A: I think there's a misperception about all the things this administration is doing in order to support business. Take the national export initiative, which is an initiative to double exports. ... SelectUSA, which is an effort to bring foreign direct investment to the United States. We've never had a federal effort around foreign direct investment. ... Travel and tourism. We've never before had a national travel and tourism strategy ... a focus on everything from visas to how do we promote travel to the United States. Those are just a few of the initiatives that I think aren't appreciated very much by the business community. And there's not much focus put on that. And then there's ... a real focus on immigration reform, which has enormous potential for our GDP and economic growth, as well as fairness and dealing with our borders.

Q: I've heard you speak many times. You came into this job with a solid handle on economic policy, but you alluded to the breadth of the Commerce Department's responsibilities. What's the subject you've had to study up on the most?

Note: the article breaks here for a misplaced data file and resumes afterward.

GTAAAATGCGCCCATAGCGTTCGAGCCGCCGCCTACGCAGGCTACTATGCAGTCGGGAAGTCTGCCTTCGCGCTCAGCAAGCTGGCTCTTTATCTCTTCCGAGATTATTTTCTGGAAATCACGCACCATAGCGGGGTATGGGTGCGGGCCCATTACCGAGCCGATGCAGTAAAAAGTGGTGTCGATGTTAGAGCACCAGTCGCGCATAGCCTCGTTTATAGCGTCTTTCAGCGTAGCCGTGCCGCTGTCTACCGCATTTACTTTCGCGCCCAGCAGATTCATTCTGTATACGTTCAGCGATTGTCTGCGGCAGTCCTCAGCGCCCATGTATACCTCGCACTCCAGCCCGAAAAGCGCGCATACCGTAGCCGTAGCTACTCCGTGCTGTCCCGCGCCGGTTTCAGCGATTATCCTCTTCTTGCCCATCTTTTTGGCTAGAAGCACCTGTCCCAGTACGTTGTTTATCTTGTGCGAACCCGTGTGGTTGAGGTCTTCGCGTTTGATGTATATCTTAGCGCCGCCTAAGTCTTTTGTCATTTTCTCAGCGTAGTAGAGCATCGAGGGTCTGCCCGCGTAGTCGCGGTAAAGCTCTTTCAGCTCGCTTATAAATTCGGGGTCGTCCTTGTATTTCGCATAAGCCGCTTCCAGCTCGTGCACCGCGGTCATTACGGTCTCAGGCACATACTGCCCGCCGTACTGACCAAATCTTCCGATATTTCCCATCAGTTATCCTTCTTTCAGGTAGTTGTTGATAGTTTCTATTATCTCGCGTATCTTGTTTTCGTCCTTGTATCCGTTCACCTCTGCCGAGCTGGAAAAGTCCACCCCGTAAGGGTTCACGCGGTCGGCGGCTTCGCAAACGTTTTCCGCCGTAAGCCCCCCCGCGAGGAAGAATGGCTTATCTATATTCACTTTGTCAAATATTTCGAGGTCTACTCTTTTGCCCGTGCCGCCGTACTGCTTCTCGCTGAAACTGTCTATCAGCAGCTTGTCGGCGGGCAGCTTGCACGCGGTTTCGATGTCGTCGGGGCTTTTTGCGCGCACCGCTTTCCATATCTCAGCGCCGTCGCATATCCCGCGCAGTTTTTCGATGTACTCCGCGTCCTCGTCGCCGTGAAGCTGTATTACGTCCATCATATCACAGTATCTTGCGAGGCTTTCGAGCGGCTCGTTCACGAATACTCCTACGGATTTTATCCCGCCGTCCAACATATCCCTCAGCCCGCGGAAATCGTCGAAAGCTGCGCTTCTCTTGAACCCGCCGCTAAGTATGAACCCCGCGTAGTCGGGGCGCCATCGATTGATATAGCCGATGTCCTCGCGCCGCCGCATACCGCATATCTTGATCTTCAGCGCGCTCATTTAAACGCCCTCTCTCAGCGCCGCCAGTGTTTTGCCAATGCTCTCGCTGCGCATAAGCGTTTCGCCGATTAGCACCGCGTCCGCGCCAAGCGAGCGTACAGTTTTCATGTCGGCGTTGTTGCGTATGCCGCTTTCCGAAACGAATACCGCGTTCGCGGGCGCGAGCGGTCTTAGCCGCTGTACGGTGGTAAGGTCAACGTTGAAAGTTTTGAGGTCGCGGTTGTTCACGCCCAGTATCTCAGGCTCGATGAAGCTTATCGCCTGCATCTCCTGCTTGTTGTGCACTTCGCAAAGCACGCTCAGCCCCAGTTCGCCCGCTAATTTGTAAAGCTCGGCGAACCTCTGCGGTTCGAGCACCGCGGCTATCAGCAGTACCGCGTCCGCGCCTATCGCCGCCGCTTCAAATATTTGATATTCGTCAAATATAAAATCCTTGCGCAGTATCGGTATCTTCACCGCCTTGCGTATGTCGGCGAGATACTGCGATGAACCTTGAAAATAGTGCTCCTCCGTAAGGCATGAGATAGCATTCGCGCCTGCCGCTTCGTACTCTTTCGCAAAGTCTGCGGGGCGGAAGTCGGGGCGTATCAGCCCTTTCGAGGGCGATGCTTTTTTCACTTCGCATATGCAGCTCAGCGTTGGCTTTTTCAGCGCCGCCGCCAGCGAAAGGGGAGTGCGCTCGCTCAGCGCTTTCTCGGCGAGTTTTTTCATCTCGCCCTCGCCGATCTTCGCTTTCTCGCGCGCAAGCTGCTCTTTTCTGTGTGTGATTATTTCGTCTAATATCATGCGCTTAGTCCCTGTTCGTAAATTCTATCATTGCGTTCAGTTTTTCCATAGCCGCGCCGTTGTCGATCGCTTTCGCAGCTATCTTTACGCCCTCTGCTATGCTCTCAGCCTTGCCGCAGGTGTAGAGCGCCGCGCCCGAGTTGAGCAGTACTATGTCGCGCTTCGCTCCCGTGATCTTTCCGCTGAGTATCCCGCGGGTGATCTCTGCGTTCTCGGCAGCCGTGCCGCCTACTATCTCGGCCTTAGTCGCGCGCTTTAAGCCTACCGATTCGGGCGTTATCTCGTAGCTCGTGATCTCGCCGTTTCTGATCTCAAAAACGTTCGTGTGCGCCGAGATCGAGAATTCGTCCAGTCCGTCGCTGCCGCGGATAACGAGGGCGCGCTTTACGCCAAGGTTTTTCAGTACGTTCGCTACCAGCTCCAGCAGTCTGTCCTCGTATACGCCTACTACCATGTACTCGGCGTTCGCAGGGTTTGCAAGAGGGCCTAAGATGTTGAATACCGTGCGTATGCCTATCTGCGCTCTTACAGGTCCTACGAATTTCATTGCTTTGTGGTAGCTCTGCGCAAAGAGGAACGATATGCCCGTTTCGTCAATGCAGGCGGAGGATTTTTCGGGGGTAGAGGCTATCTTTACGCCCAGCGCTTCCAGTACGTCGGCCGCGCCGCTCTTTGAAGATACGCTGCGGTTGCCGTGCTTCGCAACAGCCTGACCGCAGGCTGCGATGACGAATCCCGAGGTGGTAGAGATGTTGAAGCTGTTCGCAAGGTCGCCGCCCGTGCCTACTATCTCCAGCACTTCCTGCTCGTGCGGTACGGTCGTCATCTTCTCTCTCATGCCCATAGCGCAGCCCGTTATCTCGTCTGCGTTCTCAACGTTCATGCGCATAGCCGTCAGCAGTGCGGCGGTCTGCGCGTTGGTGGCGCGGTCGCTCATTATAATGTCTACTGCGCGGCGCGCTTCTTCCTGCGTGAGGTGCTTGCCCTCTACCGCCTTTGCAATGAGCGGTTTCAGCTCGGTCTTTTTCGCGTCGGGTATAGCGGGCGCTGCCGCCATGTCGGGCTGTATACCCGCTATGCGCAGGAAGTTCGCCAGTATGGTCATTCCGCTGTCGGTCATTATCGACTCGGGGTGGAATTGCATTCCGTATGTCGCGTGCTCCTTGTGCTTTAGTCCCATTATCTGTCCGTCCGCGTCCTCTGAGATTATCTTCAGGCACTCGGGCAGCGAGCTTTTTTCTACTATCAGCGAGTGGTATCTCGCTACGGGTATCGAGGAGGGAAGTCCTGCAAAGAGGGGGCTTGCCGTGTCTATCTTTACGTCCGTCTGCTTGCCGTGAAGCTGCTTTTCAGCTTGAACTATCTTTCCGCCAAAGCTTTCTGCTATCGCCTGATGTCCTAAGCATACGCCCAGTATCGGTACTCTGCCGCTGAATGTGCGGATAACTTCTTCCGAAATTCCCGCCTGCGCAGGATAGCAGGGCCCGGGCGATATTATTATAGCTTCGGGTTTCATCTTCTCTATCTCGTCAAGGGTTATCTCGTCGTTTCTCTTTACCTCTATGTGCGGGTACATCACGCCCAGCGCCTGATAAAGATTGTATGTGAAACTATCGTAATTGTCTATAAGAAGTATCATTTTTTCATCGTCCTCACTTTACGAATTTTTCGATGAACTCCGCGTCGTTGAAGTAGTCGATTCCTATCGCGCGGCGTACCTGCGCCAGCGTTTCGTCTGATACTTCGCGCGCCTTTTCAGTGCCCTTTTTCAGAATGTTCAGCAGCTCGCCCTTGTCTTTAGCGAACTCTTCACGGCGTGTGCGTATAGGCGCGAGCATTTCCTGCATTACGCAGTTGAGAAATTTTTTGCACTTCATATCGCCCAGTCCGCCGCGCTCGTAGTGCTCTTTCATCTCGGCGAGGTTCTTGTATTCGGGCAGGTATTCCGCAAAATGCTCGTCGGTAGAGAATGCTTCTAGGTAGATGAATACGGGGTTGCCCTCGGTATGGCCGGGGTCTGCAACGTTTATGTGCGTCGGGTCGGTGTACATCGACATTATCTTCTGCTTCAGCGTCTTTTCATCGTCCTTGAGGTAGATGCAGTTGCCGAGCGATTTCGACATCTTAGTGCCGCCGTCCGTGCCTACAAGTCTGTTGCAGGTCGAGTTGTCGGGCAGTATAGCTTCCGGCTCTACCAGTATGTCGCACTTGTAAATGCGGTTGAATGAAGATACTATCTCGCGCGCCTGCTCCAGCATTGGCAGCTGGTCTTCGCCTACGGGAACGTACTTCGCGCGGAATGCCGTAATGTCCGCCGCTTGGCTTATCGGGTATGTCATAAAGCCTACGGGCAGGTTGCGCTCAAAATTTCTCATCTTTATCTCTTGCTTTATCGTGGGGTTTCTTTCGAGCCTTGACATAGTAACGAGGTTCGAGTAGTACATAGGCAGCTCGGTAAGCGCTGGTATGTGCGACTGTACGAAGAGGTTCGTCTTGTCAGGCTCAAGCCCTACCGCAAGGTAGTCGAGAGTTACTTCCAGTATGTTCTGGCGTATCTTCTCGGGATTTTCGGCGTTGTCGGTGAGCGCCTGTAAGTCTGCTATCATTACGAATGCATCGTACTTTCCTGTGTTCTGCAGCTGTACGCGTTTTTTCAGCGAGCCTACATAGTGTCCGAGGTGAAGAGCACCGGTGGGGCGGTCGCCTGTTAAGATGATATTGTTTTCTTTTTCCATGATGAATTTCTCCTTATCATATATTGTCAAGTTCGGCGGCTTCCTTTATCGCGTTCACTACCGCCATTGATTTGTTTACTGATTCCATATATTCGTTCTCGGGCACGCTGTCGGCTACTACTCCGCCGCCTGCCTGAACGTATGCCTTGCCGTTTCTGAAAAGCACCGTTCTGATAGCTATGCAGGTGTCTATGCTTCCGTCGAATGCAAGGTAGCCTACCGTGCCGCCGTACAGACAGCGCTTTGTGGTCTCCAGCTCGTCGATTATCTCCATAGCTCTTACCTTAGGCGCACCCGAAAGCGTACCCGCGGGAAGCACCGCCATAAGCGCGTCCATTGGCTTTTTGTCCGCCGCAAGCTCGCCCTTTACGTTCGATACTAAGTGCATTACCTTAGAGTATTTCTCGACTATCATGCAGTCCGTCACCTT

A: Trade. I think one of the most important initiatives I'll have during my tenure is to really focus on trade. ... There are many people in this room who run global businesses, but only 1 percent of American businesses export. And 60 percent of those companies export to only one country. So we have enormous potential, and if you add to that, the fact that only 35 percent of Americans have a passport, there's a disconnect between the fact that 95 percent of consumers are outside the United States, and we're not addressing their needs. I think there needs to be a big culture shift in the country about exporting.

Q: You're 100 days in. What's been your biggest ask of the White House? What have you needed most from them?

A: One of the interesting things about being in my job is you don't control your budget. Congress controls your budget, the OMB (Office of Management and Budget) has a say in your budget. One of my big asks is around protecting the National Weather Service. We have to invest in that infrastructure, and it's easy to put off. But we have to frankly invest in satellites and in the ships and the buoys (that help generate the hurricane and tornado warnings). First off, it supports a multibillion-dollar industry. The Weather Channel, and I love David Kenny, but we are his data. I know he manipulates it and changes it and makes it far more interesting than the way we deliver it. But frankly, the taxpayer is providing that.